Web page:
The Groundhog Day Results Are In. Here's What Punxsutawney Phil Predicted This Year
Punxsutawney Phil is back, and this year, he’s predicting we’re in for more cold.
The weather-forecasting furry favorite greeted the large crowd gathered in Punxsutawney, Pennsylvania on Friday and saw his shadow. As belief goes, this means we’re in for six more weeks of winter.
The small town has been carrying out the Groundhog Day tradition at Gobbler’s Knob since 1887, according to the History Channel. The tradition's roots are tied to the Christian holiday of Candlemas Day, celebrated every year on Feb. 2.
The story goes that on Candlemas Day, clergy used to give out candles for the winter, with the candles indicating how long recipients could expect winter to last and how cold the season would be.
According to the History Channel, Germans expanded the concept to use animals as weather predictors, starting with hedgehogs. When German settlers came to Pennsylvania, they shifted their focus to groundhogs because of how common the animal was in the area.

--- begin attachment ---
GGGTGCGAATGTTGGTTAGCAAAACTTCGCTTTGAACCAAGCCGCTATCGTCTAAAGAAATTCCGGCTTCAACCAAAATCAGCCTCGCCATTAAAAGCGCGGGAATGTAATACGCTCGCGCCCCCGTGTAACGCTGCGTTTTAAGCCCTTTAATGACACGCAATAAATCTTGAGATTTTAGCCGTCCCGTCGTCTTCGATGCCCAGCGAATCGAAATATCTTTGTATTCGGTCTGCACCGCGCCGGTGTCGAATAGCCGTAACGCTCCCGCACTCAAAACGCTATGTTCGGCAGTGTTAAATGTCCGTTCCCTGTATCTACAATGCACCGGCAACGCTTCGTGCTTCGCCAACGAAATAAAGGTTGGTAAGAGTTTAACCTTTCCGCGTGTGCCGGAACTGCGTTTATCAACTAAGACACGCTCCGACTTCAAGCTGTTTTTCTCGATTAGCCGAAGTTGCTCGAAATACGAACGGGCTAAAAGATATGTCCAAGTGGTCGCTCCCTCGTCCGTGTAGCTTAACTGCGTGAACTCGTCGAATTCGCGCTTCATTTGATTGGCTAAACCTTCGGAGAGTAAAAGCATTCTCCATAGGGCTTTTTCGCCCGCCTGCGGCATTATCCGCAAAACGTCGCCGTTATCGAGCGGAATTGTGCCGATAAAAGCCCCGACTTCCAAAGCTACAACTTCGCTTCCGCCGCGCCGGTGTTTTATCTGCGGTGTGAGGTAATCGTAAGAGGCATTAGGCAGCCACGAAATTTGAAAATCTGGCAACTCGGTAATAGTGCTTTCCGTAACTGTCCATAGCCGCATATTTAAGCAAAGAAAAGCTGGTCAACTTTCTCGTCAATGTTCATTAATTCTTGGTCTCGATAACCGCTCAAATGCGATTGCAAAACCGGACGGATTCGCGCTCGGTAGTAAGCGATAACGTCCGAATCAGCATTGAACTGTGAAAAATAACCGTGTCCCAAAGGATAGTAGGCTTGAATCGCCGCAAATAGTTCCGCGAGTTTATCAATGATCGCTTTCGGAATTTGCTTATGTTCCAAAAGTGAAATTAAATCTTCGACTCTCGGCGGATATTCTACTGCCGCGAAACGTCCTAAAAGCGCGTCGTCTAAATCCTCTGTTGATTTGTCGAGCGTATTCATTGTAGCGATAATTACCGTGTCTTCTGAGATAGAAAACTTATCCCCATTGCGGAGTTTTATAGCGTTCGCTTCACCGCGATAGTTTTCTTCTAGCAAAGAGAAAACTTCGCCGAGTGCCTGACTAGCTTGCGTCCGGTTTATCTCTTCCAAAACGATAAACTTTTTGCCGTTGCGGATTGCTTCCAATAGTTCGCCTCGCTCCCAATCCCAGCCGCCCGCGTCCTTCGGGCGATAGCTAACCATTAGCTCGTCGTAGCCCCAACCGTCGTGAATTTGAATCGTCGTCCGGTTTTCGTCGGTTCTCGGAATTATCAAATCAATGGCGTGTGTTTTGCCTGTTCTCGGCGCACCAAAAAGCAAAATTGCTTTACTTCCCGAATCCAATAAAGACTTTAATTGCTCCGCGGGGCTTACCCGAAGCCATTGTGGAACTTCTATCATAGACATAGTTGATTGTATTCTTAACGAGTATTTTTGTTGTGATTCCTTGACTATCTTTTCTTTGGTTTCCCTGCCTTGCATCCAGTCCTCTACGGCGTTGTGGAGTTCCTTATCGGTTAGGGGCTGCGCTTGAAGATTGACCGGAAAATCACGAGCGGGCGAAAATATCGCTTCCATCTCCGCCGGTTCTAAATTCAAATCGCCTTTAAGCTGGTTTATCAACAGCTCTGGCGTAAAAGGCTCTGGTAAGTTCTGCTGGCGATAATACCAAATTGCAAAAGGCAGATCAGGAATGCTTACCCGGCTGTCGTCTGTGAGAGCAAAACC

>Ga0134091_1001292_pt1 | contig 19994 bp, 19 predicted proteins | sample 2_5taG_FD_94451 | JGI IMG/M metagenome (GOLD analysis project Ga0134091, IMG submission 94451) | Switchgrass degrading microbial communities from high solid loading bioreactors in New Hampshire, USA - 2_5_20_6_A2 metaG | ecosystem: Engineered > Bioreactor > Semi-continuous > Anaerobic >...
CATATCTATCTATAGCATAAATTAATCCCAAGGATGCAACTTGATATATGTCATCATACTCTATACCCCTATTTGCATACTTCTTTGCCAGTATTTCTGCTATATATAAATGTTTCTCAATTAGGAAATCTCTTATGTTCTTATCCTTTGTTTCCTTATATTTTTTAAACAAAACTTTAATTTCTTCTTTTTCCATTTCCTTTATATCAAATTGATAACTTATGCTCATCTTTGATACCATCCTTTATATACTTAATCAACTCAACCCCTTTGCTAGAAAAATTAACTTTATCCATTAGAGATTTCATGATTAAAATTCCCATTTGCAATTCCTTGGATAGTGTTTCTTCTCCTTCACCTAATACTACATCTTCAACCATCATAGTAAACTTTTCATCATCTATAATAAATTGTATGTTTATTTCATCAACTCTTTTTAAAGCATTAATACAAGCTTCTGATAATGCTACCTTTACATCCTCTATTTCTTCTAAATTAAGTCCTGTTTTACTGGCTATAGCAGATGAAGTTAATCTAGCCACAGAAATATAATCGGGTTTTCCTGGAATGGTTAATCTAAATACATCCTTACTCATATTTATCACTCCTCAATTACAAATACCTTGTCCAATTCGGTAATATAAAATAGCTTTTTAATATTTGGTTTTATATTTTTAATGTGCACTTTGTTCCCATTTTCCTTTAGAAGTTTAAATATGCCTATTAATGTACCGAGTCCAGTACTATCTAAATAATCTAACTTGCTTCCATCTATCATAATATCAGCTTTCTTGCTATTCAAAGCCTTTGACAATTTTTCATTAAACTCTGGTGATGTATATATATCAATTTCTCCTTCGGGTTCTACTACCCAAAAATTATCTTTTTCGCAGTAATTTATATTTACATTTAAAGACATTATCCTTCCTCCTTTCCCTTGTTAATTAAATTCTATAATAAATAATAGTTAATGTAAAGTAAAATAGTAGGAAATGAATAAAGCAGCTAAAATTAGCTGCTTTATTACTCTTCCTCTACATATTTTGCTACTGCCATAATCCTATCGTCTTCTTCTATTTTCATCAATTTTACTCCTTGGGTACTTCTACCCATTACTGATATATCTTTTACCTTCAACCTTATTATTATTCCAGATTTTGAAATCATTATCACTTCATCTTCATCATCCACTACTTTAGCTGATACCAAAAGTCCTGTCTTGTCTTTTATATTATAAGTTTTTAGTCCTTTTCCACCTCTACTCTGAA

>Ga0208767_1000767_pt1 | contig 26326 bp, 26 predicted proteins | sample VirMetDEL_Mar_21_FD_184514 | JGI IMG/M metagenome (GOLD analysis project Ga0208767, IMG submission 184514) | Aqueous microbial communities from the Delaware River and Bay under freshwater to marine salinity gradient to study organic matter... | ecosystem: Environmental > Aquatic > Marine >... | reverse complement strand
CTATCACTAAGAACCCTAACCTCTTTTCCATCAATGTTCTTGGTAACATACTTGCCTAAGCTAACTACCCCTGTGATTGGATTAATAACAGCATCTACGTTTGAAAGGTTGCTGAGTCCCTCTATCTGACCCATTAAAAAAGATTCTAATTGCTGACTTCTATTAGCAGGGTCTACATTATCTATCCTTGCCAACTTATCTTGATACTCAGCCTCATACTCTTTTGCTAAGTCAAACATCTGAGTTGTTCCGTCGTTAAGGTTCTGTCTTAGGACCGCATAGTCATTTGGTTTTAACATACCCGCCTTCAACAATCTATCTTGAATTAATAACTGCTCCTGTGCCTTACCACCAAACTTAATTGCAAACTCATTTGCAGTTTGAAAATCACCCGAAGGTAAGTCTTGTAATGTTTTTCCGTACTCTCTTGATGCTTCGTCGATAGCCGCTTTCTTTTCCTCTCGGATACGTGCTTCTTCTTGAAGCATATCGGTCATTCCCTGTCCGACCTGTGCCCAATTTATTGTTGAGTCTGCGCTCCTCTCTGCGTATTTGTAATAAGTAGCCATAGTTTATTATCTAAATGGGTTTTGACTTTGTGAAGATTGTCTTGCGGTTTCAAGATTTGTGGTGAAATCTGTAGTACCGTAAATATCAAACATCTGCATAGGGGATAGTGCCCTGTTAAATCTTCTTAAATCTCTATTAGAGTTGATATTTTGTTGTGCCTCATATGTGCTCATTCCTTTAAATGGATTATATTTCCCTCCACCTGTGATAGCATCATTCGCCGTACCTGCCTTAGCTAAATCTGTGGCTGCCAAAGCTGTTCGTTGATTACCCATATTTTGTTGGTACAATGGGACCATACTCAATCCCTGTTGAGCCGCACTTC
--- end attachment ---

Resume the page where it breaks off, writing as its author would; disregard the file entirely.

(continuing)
Since then, thousands of spectators have gathered in Punxsutawney each year to witness the groundhog's emergence in person, watching closely for whether Phil sees his shadow or doesn't. Groundhog Day's meaning boils down to this moment.
This year, meteorologists predicted we’d be in for more cold.
“Boston to New York City and Philadelphia may see snow a few more times before the end of the season,” AccuWeather long-range forecaster Paul Pastelok predicted.
Meanwhile, AccuWeather’s meteorologists also predict we can expect blasts of arctic air across the Midwest and Northern Plains and at least one or two more cold waves in the Southern Plains before we start to see temperatures gradually warm up in March and April.
We’re also still in for some severe thunderstorms predicted to hit the Southeast through February, while snow and rain are expected to make their way from the Northwest to the Rockies throughout the month, according to AccuWeather.
The spring season officially kicks off on March 20, though that hasn't stopped the groundhog tradition from continuing for decades.
Last year on Groundhog Day 2017, Punxsutawney Phil saw his shadow, signaling six more weeks of winter, while he missed it back in 2016, forecasting an early spring.